"The more news organizations can state established truths and stand by them, the better off the readership — and the democracy — will be."

Sonya Ross of the Associated Press reported last week, "As many as 700,000 minority voters under age 30 may be unable to cast a ballot in November because of photo ID laws in certain states, according to a new study. The lower turnout could affect several House races as well as the tight presidential contest.

"Using calculations based on turnout figures for the past two presidential elections, researchers at the University of Chicago and Washington University in St. Louis concluded that overall turnout this year by young people of color ages 18-29 could fall by somewhere between 538,000 to 696,000 in states with photo ID laws."

Milwaukee Columnist Kane to Switch to Reporting

After 18 years, Eugene Kane is giving up his Metro column in the Milwaukee Journal Sentinel, Kane confirmed on Monday, and will return to reporting, covering the Milwaukee Public Schools.

"The last round of buyouts at the Journal Sentinel made me really start considering my career at this paper," Kane said by telephone. Kane, 56, said has been at the paper for 31 years and realized that he wasn't going to be doing the column forever.

Eugene Kane

Referring to the buyout possibility, Kane said, "My attitude is I'm not going to sit at home for a year and collect a paycheck" in a city like Milwaukee, "where some studies have shown that half of the black men in the city are unemployed." So Kane said he accepted an offer to cover the predominantly African American school system. As a columnist who wrote frequently about racial issues, Kane said he was intrigued by the idea and noted that he had a lot of connections in the school system. Moreover, "I've had top editors assure me they consider it a prestigious beat.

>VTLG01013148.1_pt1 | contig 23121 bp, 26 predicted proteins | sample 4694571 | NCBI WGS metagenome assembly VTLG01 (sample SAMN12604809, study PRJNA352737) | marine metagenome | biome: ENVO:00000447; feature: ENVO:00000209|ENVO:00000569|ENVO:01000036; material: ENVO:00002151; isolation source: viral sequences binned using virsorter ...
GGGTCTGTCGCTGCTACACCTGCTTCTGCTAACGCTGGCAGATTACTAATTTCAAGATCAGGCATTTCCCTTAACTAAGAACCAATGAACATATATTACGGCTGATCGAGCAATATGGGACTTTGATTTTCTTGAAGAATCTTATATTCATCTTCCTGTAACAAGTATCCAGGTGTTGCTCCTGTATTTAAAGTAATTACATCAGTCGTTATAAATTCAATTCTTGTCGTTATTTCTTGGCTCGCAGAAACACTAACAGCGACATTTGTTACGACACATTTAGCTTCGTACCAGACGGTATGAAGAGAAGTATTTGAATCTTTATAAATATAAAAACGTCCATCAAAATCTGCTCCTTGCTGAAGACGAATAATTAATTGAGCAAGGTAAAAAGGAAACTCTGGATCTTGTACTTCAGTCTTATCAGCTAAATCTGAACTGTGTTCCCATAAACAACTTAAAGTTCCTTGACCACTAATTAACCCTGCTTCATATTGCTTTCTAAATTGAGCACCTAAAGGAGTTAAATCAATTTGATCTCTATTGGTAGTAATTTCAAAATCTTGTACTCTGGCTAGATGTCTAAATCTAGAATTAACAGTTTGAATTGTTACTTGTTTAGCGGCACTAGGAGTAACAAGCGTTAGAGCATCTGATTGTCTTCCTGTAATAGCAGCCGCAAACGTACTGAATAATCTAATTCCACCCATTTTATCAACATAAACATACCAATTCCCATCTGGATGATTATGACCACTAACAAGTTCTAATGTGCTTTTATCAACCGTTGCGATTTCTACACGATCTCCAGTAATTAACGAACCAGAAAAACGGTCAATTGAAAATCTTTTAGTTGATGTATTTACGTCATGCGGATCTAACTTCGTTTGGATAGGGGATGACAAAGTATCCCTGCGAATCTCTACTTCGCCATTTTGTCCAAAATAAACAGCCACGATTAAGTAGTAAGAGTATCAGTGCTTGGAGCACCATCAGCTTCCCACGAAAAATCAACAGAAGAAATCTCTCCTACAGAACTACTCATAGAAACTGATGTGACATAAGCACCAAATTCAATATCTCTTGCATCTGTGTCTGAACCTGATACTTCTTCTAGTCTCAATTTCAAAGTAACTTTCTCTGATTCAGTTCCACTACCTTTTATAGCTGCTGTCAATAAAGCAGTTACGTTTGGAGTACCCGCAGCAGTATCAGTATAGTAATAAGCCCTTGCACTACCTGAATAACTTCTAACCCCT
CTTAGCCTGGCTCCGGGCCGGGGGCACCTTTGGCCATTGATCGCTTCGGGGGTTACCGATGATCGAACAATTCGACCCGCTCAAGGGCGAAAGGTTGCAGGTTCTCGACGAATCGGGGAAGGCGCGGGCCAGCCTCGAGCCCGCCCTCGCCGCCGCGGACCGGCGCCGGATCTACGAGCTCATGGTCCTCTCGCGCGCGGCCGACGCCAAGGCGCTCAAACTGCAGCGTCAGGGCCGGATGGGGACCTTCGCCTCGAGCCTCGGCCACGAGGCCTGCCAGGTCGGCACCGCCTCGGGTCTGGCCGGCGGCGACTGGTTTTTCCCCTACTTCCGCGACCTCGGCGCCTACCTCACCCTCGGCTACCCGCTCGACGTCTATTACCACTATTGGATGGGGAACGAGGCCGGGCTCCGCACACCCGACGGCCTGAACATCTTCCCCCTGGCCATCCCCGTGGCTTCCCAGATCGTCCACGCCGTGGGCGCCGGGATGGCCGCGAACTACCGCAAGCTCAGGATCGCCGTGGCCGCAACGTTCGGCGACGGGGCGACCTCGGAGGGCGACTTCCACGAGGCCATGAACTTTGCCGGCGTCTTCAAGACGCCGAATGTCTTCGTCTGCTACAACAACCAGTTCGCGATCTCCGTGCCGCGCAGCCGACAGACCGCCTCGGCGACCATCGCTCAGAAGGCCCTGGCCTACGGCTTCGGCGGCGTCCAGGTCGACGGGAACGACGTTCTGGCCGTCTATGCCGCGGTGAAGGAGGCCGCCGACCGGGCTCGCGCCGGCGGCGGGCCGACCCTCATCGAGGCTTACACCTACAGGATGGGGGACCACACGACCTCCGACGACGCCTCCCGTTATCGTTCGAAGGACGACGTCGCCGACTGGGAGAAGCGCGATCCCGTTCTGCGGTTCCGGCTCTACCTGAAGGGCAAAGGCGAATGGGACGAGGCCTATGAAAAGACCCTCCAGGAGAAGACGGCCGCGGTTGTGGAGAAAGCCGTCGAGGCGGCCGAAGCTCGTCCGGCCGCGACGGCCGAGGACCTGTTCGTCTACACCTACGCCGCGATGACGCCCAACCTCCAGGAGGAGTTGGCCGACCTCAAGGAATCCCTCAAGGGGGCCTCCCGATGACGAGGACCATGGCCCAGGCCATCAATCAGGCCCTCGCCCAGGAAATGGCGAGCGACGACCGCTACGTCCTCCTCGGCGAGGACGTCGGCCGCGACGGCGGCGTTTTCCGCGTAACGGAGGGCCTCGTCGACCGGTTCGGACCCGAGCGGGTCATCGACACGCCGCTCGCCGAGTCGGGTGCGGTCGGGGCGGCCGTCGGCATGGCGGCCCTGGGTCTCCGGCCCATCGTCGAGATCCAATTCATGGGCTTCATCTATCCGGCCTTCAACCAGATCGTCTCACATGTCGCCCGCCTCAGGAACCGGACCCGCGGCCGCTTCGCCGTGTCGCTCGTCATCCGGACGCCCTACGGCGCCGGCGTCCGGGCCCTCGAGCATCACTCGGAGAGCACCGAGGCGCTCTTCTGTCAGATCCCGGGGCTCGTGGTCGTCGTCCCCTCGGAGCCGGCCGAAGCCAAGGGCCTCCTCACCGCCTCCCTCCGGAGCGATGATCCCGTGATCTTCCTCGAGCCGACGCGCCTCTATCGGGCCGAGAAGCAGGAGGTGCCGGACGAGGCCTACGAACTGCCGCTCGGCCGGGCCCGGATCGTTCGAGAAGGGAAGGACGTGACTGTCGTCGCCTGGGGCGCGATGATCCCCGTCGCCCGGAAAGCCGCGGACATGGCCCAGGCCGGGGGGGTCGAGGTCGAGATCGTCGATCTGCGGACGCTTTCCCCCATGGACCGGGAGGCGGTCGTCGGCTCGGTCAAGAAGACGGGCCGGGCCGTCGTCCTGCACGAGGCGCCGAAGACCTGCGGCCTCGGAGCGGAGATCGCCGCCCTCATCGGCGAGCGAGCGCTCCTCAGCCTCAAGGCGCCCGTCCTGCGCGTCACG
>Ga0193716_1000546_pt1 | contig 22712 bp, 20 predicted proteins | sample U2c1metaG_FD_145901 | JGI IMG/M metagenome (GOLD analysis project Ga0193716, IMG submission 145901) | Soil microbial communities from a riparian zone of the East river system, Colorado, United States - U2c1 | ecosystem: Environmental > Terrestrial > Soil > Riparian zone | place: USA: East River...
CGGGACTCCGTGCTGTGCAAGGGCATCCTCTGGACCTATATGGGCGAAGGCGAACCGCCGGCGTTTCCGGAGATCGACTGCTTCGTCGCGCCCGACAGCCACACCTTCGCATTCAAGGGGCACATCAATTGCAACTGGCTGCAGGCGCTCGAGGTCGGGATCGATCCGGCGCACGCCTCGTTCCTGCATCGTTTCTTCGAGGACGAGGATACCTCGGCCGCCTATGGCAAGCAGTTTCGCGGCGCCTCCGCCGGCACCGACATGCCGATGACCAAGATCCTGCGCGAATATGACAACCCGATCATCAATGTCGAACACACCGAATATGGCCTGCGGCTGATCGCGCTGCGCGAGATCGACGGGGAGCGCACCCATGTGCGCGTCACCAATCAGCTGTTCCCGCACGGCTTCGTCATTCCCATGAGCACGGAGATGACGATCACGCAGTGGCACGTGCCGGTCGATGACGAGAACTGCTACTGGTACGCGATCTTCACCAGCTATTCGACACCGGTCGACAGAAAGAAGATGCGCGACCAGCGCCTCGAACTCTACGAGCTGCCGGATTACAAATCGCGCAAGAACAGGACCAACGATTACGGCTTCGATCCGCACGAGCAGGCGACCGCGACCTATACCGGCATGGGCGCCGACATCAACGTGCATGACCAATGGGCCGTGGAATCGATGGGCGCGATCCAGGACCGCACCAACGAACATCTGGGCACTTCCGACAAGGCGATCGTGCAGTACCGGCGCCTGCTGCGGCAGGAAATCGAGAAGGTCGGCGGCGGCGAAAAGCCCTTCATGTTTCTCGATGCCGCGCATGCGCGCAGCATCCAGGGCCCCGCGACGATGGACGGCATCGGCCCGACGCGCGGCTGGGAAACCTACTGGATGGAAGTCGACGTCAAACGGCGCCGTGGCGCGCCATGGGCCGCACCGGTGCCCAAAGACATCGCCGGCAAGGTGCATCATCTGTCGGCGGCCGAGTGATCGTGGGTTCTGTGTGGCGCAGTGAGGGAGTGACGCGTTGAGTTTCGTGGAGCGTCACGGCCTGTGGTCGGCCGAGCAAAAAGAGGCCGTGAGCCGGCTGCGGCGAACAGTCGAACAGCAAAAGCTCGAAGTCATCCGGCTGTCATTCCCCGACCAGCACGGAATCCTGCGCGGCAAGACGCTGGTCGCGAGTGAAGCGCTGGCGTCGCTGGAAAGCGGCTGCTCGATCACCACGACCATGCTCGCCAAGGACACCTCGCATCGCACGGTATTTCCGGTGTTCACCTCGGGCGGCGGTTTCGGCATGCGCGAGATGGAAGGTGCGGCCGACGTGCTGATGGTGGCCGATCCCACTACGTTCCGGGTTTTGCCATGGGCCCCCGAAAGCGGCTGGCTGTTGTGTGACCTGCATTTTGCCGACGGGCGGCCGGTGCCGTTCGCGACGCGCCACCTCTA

"After about a week of really considering it, I decided, 'Let me try this.' Life is about change."

The number of African American newspaper columnists is shrinking as newspapers continue to downsize. An astonishing 10 African American metro or op-ed columnists stopped writing their columns in 2011, and most were not replaced by another journalist of color.

Kane's columns have been honored by the National Headliner Awards, Sigma Delta Chi and the National Association of Black Journalists.

Marbilia Gabriel Mejia was killed when this panga boat overturned near Californi

Reporter Follows Border Smuggling to the Ocean

"The Pacific Ocean is the latest frontier in human smuggling, shifting the battle over illegal immigration to California's coast," the Orange County (Calif.) Register explained Sunday in introducing a series that is to run on three consecutive Sundays.